Not that you should care, but mine kind of sucked. Illness compelled me to forego social gathering. And you don't know what you're missing until … you miss it. About all I could give thanks for was a new episode of "Frasier", Coricidin HBP, and having the foresight to stock up on Kleenex.
But I'm on the mend, and this pic from PowerLine made me chuckle, and if you haven't seen it, or even if you have:
If you don't get the reference, here's your background.
Also of note:
I'm on Team Will. George is Thankful for soon being able to say ‘Good riddance, 2023’.
This holiday is devoted to the noble sentiment of gratitude. So, before passing around the cranberry sauce, give thanks that 2023 experienced no repeat of the Great Cranberry Scare of 1959.
Three weeks before that year’s Thanksgiving, the government announced that a small portion of a Pacific Northwest cranberry crop contained traces of a herbicide that caused abnormal growths in rats stuffed with it. President Dwight D. Eisenhower substituted apple sauce for cranberry sauce. This episode presaged subsequent panics, dietary and otherwise, and today’s apocalypse fatigue, when everything poses an “existential” threat to this or that. This year — the 10th anniversary of a Cambridge University scientist saying the Arctic might be ice-free in two years — has been replete with reasons for saying good riddance to 2023. Bud Light heartily agrees.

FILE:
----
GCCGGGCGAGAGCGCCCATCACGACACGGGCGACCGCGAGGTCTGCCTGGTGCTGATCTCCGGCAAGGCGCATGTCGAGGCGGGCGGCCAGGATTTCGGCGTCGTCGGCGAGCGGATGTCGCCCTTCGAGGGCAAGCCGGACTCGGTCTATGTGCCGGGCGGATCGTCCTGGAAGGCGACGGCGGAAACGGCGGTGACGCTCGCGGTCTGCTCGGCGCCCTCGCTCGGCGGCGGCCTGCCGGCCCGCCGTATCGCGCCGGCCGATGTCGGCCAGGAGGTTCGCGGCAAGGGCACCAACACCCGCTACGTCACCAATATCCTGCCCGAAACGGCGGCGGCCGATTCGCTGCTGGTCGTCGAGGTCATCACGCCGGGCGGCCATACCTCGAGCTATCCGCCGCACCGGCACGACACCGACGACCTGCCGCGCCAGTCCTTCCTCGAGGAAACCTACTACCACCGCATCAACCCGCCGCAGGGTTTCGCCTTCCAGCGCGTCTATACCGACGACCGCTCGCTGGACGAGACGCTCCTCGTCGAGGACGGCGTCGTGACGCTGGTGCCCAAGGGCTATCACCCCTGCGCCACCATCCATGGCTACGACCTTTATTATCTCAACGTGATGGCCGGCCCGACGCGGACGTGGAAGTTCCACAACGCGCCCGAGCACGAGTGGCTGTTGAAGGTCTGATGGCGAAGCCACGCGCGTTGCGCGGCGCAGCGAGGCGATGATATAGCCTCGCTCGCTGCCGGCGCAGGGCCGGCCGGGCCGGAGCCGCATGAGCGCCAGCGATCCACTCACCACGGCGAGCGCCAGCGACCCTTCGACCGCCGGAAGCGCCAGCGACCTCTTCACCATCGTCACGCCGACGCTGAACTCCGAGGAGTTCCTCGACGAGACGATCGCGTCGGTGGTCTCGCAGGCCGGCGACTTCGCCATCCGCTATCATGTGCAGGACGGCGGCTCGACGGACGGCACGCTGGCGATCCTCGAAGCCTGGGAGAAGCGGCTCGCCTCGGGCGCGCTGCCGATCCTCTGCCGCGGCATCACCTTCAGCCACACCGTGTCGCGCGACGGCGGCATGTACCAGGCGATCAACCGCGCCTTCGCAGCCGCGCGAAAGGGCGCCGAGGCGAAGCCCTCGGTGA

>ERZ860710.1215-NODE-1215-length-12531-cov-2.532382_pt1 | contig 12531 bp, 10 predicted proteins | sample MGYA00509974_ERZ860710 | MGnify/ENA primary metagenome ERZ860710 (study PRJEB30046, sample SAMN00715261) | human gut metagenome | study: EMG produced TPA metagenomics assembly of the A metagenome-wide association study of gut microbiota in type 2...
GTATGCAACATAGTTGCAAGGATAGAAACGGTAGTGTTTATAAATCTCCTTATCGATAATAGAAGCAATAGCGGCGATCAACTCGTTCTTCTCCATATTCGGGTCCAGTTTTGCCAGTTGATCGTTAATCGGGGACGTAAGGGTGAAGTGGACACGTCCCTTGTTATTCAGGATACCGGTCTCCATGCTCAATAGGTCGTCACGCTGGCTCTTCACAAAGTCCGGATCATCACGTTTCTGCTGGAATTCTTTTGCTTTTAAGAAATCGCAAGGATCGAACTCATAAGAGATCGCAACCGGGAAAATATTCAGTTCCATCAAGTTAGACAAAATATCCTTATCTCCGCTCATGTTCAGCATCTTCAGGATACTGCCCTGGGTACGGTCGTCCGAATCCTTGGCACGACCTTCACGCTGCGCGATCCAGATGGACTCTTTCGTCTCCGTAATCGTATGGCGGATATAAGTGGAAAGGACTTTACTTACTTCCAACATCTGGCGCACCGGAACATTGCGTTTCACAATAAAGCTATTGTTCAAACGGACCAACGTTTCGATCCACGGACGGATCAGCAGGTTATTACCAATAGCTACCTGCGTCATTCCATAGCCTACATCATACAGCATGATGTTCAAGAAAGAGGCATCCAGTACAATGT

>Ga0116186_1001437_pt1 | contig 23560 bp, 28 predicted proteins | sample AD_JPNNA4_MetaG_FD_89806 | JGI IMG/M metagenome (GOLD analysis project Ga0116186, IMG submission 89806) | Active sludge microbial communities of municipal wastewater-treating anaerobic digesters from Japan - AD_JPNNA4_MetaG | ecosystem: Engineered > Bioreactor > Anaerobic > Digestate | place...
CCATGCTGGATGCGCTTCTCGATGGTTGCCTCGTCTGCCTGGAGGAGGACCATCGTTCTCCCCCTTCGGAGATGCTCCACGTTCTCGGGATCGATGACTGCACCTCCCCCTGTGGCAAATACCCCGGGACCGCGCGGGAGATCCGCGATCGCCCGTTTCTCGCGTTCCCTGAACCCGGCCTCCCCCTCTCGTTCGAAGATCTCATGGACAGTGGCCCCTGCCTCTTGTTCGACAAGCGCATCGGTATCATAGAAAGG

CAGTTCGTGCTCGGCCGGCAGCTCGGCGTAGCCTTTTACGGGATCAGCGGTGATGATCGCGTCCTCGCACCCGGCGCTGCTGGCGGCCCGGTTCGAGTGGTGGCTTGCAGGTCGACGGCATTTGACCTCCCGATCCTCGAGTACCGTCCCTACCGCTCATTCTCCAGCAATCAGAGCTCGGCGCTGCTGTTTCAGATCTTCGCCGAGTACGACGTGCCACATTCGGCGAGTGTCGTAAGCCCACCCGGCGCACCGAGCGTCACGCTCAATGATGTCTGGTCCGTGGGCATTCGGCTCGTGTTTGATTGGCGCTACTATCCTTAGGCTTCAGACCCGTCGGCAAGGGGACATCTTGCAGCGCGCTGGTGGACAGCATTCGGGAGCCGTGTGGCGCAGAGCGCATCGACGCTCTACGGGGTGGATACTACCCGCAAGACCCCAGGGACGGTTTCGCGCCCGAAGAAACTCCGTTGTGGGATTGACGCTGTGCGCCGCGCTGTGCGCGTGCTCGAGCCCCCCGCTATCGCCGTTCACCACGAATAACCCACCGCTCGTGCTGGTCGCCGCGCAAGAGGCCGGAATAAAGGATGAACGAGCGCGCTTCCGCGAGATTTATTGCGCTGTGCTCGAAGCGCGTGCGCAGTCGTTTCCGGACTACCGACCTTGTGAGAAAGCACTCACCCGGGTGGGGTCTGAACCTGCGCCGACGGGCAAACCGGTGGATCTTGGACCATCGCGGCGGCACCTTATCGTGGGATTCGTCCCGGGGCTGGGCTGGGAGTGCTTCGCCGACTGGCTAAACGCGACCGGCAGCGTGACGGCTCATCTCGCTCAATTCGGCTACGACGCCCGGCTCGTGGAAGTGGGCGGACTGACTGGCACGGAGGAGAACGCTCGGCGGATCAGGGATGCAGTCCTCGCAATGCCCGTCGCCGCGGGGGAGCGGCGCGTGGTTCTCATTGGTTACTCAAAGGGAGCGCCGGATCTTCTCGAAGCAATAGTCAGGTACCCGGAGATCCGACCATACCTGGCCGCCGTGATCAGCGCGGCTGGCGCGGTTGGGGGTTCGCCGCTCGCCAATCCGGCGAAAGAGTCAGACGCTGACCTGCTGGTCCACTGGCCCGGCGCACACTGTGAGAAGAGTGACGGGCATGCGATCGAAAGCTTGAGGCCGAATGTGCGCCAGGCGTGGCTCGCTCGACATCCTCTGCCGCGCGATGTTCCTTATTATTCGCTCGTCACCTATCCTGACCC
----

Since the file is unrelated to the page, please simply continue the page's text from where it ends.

Some Colorado school officials, with no sense of irony, cracked down on a 12-year-old whose backpack had a “Don’t tread on me” patch. A Florida charter school principal was forced to resign for not notifying parents that she planned to illustrate Renaissance art by showing her sixth-graders Michelangelo’s “David.” A Northern Virginia playground’s 21 rules include “no loitering” at the slide’s bottom.
More things GFW gets off his chest at the link. For example:
Yale has “one administrator for every four students. That’s the same ratio the government recommends for child care of infants under twelve months.”
This would make a sensational movie. Jazz Shaw claims OpenAI Tried to Fire Altman Because He Was About to Wake Up the Monster.
Earlier this week, we discussed the way that the board of directors at OpenAI attempted to fire CEO Sam Altman and how a revolt at the company led to his reinstatement and the removal of the board. It was a remarkable example of employees overriding the will of the governing board and changing the course of the company’s direction. What wasn’t clear at the time was the reason that the board tried to remove the founding brainchild of ChatGPT in the first place. But now more indications of their reasoning have come to the surface. It wasn’t a case of different “visions” for the corporation’s future, but apparently, a fear that Altman was on the verge of doing something that could potentially have catastrophic consequences for humanity. Altman and his team had made a breakthrough with a project known as Q* (pronounced “Q Star”) that would allow the Artificial Intelligence to begin behaving in a way that could “emulate key aspects of the human brain’s functionality.” In other words, they may be close to allowing the AI to “wake up.” (Daily Mail)
Q*: remember that name.
Given the recent record of natural intelligence, is it really too tough to imagine that AI could do better?